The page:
30/11/2016 12:50 PM IST | Updated 01/12/2016 8:37 AM IST

Why Demonetisation Could Have Completely Unintended, Unexpected Consequences

Amit Dave / Reuters

Prime Minister Narendra Modi has explained demonetisation to his people in simple terms. He has made a strong economic, political and moral argument to justify his decision, and the consequent hardships it has naturally created. The impact of the move on hoarded black money, corruption and fake currency has been accepted as a natural positive outcome by even his strongest detractors.

What Modi, and many others in India, seem (hopefully not wilfully) ignorant of is the great academic advances made in recent times to understand the impact of major socio-economic decisions on large and complex societies like India.

Very often, the initial assumptions that politicians make about how the "good" and the "bad" people affected by their decisions will behave turn out to be completely wrong.

Many politicians before Modi, most notable amongst them President Ronald Reagan of the US, have applied a neat solution to what they described as a completely rational population segregated into the good guys and the bad guys. The electorate was reassured that the good guys would benefit from their policy and the bad guys would suffer. Hence the War on Communism, the War on Drugs, and the War on Terror. Modi has his War on Black Money/Corruption/Organised Crime and Terror.

The reality though is very different from that. The complex systems approach says that actions like demonetisation can have completely unintended, unpredictable and even unimaginable consequences.

The reason given by the complex system theorists is that social systems have interdependencies that are hard to identify, let alone model and predict. Moreover, very often the initial assumptions that politicians make about how the "good" and the "bad" people affected by their decisions will behave turn out to be completely wrong.

Therefore, it is entirely possible that those expected to suffer through demonetisation will adapt and metamorphose, find new ways to hoard wealth and avoid taxation, develop new forms of corruption and produce new fake currency. Clearly some will die out, but many will self-organise in ways that cannot be predicted. Small traders who deal in cash may switch to a dodgy digital economy on the internet or move small amounts of money off-shore to monetary instruments that governments cannot control. Interdependencies may develop between local and external agents that are not a part of the system right now but appear as an unintended consequence of the demonetisation decision. For instance, ordinary corrupt civil servants could start using the services of the international finance mafia to receive and hoard their daily bribes.

In a similar vein the good people expected to benefit from or at the least not suffer from demonetisation could find that it has a profound negative effect on their lives. Large sections of the informal economy could slow down or collapse, reduction in spending on luxury goods and services could create unemployment for those working in these sectors. The initiation of millions of the poor and illiterate into formal banking could create opportunities for new forms of financial fraud and small-time scams even in remote, rural parts of the country.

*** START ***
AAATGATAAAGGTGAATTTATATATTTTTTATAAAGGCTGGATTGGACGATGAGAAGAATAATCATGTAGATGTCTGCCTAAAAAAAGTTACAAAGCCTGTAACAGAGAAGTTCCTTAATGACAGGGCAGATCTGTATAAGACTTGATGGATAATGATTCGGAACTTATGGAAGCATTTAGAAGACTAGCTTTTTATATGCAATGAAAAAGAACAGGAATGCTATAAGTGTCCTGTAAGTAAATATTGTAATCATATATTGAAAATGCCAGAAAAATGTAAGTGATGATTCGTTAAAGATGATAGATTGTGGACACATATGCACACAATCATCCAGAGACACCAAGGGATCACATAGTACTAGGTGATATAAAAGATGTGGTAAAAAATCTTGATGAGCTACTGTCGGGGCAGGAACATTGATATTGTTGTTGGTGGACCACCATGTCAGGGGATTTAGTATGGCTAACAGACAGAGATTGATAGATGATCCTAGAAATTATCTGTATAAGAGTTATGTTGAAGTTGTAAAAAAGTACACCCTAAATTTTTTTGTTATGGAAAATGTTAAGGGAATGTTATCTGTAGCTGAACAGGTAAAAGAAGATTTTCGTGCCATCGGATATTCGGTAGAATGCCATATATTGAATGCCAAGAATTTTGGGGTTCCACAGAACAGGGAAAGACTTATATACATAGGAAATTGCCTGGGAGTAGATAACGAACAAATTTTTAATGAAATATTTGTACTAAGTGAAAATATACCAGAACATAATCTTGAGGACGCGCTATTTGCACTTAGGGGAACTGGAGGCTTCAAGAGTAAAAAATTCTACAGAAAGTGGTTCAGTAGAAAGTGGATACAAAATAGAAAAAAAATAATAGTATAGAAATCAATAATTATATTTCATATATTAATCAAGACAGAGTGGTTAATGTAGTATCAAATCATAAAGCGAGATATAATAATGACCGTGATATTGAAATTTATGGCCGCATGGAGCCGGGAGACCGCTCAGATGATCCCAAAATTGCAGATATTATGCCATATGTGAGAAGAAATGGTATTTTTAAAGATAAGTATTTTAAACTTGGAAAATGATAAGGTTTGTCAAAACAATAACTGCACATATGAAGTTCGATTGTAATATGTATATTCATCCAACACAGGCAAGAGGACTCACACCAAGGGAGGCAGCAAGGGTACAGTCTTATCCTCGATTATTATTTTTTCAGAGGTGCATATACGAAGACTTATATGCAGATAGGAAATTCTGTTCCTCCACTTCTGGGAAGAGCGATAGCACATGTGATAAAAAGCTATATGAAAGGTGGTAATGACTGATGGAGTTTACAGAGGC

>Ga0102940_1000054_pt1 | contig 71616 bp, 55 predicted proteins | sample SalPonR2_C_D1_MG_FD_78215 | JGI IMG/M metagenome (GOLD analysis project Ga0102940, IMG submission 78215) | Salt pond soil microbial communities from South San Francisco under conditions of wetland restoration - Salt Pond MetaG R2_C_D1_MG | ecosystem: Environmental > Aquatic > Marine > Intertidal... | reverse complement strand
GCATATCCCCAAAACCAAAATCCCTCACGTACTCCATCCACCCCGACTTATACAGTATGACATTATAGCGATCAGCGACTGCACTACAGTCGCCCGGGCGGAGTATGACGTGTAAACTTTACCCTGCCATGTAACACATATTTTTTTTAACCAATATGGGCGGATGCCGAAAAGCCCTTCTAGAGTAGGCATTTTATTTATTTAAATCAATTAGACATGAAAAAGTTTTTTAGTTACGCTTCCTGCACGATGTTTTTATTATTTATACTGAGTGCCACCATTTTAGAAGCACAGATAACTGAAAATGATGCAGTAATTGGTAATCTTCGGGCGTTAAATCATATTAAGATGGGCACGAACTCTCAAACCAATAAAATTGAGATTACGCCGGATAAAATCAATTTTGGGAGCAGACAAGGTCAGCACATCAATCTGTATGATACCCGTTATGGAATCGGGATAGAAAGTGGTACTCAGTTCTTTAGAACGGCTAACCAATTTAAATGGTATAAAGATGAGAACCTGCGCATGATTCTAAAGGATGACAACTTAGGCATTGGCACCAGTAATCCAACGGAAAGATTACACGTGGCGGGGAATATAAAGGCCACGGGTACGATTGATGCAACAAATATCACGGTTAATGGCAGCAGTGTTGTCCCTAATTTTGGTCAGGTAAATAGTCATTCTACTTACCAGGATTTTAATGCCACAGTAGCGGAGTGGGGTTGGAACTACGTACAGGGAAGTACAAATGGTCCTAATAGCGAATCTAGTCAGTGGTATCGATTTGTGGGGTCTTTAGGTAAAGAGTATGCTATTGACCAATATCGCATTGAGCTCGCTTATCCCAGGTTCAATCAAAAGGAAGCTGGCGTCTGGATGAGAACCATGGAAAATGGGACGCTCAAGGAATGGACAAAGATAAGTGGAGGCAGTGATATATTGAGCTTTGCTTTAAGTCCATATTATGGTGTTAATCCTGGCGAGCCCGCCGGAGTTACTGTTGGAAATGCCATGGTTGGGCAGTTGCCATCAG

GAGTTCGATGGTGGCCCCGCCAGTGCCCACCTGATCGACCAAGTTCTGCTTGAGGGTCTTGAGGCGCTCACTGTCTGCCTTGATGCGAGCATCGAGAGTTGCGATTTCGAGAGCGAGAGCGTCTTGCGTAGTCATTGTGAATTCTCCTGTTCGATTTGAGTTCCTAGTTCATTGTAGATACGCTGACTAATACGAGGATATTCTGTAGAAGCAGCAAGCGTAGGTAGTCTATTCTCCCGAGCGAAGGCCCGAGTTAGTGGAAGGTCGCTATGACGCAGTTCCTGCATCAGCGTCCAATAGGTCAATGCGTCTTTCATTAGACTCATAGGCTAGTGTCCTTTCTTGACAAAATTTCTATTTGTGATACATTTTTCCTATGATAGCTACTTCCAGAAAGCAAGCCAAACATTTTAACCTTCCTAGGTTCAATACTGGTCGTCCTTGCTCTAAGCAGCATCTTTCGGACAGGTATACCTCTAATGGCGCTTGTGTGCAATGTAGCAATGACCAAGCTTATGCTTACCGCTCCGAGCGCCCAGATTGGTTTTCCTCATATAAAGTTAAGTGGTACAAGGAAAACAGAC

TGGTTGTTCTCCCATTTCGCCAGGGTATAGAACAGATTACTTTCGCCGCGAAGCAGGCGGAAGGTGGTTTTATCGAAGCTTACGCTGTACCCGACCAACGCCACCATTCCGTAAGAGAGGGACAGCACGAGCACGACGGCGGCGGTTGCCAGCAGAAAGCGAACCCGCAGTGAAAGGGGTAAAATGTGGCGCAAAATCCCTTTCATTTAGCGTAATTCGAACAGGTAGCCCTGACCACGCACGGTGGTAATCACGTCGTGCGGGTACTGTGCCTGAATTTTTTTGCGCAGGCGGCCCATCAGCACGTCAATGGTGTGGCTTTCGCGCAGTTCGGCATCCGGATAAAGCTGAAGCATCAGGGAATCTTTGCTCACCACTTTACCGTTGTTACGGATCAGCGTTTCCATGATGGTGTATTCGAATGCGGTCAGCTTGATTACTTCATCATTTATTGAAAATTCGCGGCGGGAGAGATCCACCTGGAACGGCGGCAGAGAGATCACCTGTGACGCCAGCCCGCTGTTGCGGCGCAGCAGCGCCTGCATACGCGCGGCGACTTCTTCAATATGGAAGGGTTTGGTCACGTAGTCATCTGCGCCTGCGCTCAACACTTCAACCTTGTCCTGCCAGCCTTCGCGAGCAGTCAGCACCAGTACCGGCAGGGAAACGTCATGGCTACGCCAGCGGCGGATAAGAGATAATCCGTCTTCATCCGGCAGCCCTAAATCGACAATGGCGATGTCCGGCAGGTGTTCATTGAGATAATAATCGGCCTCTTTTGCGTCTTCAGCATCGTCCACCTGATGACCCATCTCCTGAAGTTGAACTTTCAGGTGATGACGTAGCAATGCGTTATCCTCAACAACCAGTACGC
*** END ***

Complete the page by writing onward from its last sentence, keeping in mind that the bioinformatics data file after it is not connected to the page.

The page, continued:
India is a vast country, a global economic giant. Complex systems theory recognises the inability to model its reality. It teaches humility and not braggadocious conviction...

The point is that none of these circumstances may play out, or all of them may come true, or the country may be left with entirely different sets of problems and opportunities. The possibilities are endless. Complex systems theorists only emphasise that politicians, the bureaucratic machinery and the state paraphernalia in general are not equipped to first identify and then deal with the second and third order effects of their decisions, and the multiple cause and effect chains that they create. In many cases the true effect of a policy will be known decades later, or even after a generation.

Complex systems theory is increasingly entering mainstream discourse in the West. The 9/11 terror attack, the global economic crash, rise of ISIS, Russian intervention in Syria, Brexit and, most recently, the victory of Donald Trump have all come as a surprise to experts, long-time observers and journalists. These events could not be predicted by the most sophisticated models and algorithms run by universities, governments and powerful organisations like NATO. The programmes used millions of data points, combined human and electronic intelligence, trolled through vast amounts of historical data and represented the cutting edge of human thought. Yet they could not account for all the complexities of individual and social behaviour.

Interestingly, after these events had taken place a whole host of "experts" managed to explain their inevitability and make all the neat causal connections that led up to these outcomes. Surely, even a child can see now that the absence of security at airports, the practice of using suicide bombers and aeroplanes that could be act as missiles would lead to 9/11. Similar "explanations" will be given about demonetisation and its fallout after a while.

India is a vast country that is now a global economic giant. Complex systems theory recognises the inability to model its reality. It teaches humility and not braggadocious conviction in intended consequences of political decisions such as demonetisation. Apt perhaps for a civilisation that gave us the philosophy of syadvad or "maybe-ness" over two millennia ago.

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